PTSD: Signs, Risk Factors, and Treatment

I still have hospital nightmares that have me being rolled onto hospital beds or transport, with me running away from a criminal, only to be trapped in ICU. Not joshing with you.

I have sudden thoughts and feelings when put into a specific circumstance that closely identifies with my hospital trauma, I feel like I am physically and mentally back in Emory University hospital the summer of 2012. IVs, tubes, Physical therapy, speech therapy, occupational therapy, labs 4 times a day,, new IVs every 2-3 days. You know I really think the hospital likes needles and tape.

The last time I felt PTSD extremely serious was Christmastime 2015 when our niece, MJ, was in ICU due to a horrible car accident. I had prayed and taken 1mg of Ativan (needed more), I felt the cold air (to keep the germs away, the sounds of the non stopping beeps, and the sound of her ventilator. A ventilator has a specific sound that I will never forget because I had been on them many times.

Post Traumatic Stress Disorder symptoms can include:

    Persistent re-experiencing of the trauma
    Reoccurring dreams or nightmares
    “Flashbacks” or “deja vu” (sensing that the traumatic trauma is happening in the present)
    Sleeping disturbances
    Increased avoidance of general social situations

These symptoms are certainly not all, but some of the most common symptoms to describe the official definition of the PTSD. They disturb the quality of life starting with lost sleep, decreased mental capacity to focus on the present , and declining having meaningful friendships.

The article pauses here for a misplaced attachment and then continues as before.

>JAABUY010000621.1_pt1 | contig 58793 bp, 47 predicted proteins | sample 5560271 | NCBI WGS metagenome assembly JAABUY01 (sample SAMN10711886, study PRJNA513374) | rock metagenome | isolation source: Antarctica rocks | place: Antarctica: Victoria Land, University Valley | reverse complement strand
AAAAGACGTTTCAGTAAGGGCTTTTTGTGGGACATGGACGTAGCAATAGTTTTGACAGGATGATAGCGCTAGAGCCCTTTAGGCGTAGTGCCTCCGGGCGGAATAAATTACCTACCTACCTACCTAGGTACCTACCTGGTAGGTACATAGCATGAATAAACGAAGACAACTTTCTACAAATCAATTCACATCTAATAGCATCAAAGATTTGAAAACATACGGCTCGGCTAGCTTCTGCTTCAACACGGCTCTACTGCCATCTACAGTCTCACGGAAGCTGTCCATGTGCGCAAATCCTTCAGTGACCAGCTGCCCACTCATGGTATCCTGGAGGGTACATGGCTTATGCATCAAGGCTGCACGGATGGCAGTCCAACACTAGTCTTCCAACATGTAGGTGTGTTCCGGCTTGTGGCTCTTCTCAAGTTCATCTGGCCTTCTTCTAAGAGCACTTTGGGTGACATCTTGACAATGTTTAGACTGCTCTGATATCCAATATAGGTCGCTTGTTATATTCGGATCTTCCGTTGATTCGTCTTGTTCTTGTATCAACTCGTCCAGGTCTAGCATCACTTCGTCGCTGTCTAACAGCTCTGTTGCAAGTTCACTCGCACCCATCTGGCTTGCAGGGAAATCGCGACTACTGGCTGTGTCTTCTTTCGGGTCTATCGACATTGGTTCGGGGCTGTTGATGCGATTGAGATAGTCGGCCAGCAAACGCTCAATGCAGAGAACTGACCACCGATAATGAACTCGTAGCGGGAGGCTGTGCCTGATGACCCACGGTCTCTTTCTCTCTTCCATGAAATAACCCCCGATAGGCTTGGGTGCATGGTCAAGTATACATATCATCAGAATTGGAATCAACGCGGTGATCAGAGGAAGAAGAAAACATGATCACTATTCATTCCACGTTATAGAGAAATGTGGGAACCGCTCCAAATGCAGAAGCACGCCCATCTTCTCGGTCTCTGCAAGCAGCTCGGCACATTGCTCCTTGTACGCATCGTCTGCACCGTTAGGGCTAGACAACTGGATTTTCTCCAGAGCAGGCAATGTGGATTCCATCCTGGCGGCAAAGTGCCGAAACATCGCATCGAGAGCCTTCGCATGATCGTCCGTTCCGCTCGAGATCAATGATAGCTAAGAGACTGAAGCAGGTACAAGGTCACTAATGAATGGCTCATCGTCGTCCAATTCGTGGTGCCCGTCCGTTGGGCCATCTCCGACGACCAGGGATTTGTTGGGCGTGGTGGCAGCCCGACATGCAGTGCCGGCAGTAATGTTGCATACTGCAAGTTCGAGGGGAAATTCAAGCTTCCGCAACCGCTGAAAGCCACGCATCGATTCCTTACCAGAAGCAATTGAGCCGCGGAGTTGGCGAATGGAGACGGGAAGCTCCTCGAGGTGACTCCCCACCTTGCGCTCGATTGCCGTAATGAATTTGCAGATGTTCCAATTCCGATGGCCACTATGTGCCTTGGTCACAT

Risk Factors can include:

People who have experienced a natural disaster, catastrophic illnesses, combat exposure, incest, rape, assault, losing a loved one.

Types Of PTSD – Clinical Presentation Acute (less than three months) and Chronic (More than 3 months in duration).

Psychological origins and consequences of severe trauma

Attachment and Repetition: Severe stress experienced in childhood and infancy is Attachment and Protection. They experienced in-utero, at birth, or sometime early childhood. These children or infants will seek out attachment, even to an abusing parent, developing into a lifetime of perusing attachments with abusing friends or spouses.

Hyperarousal : Inescapable shock, depression, and a depletion of norepinephrine. This leads to a receptor sensitivity in parts of the brain Their nervous systems may be permanently altered so people are unable to reduce the excessive emotional arousal.

Since PTSD often comes out of nowhere, at an instant, how should we get treatment?

Most professionals and most people would recommend psychotherapy, cognitive therapy, or Behavioral therapy.

Secondary, but much less recommended – medications to help certain aspects, but won’t completely heal.

If you don’t know where to get help and you’re in trouble, call 9-1-1.

Call the National Suicide Prevention Lifeline 1-800-273-8255.

Call a friend, call a pastor, counselor, priest, Rabbi, or someone you admire with spiritual leadership.

PTSD and any other mental illness doesn’t get bettor on its own. “Time Heal All Wounds” is not true.

Sources include : Handbook of Clinical PSchopharmacology for Therapist; Susan Tankersly Therapy; Greenville Psychology and personal experience.

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